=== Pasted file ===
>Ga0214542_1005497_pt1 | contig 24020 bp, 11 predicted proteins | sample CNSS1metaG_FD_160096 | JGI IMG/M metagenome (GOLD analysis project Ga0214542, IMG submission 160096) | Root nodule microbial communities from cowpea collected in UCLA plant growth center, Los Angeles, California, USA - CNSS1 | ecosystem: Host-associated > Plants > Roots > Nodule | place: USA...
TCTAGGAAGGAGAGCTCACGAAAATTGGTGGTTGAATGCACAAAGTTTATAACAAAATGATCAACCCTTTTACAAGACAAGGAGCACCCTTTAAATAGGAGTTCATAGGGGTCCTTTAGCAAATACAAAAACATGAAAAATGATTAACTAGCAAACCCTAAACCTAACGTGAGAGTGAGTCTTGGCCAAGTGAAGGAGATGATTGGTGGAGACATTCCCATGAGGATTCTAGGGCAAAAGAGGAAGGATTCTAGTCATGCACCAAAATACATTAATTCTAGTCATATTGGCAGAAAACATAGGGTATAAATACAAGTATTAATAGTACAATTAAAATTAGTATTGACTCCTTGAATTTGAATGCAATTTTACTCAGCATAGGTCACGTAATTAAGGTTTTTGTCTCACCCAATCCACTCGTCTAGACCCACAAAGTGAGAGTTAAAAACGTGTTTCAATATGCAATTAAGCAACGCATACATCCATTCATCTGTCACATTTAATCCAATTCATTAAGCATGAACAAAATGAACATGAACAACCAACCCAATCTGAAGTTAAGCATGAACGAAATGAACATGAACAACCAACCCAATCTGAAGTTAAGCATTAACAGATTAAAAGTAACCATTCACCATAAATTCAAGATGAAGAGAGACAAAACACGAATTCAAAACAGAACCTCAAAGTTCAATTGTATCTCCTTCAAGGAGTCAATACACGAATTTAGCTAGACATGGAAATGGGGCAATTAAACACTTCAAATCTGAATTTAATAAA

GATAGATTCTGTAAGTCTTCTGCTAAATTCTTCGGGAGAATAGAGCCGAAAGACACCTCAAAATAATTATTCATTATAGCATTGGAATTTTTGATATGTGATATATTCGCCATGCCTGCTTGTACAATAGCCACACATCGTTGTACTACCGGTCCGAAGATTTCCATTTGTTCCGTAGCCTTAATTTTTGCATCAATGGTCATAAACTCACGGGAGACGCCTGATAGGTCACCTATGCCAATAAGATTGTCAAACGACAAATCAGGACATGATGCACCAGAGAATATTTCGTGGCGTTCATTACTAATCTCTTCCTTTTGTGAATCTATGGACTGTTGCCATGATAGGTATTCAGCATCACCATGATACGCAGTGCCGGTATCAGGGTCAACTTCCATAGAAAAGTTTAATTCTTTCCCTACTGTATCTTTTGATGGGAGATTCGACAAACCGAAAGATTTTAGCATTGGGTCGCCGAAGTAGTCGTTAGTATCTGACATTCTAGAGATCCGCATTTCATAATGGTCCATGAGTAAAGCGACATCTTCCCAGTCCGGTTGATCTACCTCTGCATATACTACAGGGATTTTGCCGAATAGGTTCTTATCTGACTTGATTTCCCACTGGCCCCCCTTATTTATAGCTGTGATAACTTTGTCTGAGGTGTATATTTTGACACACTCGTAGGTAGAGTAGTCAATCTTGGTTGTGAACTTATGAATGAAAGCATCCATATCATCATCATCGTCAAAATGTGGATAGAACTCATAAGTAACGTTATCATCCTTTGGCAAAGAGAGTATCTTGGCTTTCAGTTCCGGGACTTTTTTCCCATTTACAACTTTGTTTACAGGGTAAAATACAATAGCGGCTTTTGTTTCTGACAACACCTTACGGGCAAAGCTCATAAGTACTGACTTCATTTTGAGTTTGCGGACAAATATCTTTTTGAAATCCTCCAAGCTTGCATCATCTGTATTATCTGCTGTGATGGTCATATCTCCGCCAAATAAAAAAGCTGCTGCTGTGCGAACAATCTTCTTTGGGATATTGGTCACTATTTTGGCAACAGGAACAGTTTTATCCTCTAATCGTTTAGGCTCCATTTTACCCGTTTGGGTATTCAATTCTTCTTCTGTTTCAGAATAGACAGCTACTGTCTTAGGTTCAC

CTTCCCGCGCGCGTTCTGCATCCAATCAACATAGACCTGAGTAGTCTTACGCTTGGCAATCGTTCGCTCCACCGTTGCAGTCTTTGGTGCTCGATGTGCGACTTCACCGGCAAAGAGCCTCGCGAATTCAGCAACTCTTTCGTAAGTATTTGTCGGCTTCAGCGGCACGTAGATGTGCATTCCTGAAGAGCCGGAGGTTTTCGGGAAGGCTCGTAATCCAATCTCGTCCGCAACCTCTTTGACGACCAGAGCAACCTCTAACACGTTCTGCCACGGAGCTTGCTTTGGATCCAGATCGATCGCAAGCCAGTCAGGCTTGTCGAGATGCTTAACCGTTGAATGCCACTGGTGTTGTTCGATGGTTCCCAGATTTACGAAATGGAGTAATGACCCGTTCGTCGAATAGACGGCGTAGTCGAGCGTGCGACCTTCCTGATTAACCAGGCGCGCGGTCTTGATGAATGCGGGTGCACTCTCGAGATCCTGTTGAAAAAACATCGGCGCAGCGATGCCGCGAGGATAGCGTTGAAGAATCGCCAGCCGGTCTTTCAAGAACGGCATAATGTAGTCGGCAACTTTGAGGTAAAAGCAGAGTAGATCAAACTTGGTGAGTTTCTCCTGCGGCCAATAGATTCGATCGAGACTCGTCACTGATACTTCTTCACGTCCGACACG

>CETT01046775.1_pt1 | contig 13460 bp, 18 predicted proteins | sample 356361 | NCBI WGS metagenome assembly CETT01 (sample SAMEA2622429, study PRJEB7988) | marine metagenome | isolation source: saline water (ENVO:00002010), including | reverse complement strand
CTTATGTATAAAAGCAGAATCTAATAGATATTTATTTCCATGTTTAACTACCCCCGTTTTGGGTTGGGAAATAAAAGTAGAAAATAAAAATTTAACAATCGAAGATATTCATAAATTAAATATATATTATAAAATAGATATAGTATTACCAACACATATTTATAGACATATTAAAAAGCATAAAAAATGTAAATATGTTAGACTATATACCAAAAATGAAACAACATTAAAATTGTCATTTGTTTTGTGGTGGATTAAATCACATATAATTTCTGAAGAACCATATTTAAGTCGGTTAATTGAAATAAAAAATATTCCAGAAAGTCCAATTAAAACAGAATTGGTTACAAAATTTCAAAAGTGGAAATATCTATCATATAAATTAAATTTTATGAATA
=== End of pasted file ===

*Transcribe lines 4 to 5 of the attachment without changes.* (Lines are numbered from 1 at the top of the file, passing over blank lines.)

CTTCCCGCGCGCGTTCTGCATCCAATCAACATAGACCTGAGTAGTCTTACGCTTGGCAATCGTTCGCTCCACCGTTGCAGTCTTTGGTGCTCGATGTGCGACTTCACCGGCAAAGAGCCTCGCGAATTCAGCAACTCTTTCGTAAGTATTTGTCGGCTTCAGCGGCACGTAGATGTGCATTCCTGAAGAGCCGGAGGTTTTCGGGAAGGCTCGTAATCCAATCTCGTCCGCAACCTCTTTGACGACCAGAGCAACCTCTAACACGTTCTGCCACGGAGCTTGCTTTGGATCCAGATCGATCGCAAGCCAGTCAGGCTTGTCGAGATGCTTAACCGTTGAATGCCACTGGTGTTGTTCGATGGTTCCCAGATTTACGAAATGGAGTAATGACCCGTTCGTCGAATAGACGGCGTAGTCGAGCGTGCGACCTTCCTGATTAACCAGGCGCGCGGTCTTGATGAATGCGGGTGCACTCTCGAGATCCTGTTGAAAAAACATCGGCGCAGCGATGCCGCGAGGATAGCGTTGAAGAATCGCCAGCCGGTCTTTCAAGAACGGCATAATGTAGTCGGCAACTTTGAGGTAAAAGCAGAGTAGATCAAACTTGGTGAGTTTCTCCTGCGGCCAATAGATTCGATCGAGACTCGTCACTGATACTTCTTCACGTCCGACACG

>CETT01046775.1_pt1 | contig 13460 bp, 18 predicted proteins | sample 356361 | NCBI WGS metagenome assembly CETT01 (sample SAMEA2622429, study PRJEB7988) | marine metagenome | isolation source: saline water (ENVO:00002010), including | reverse complement strand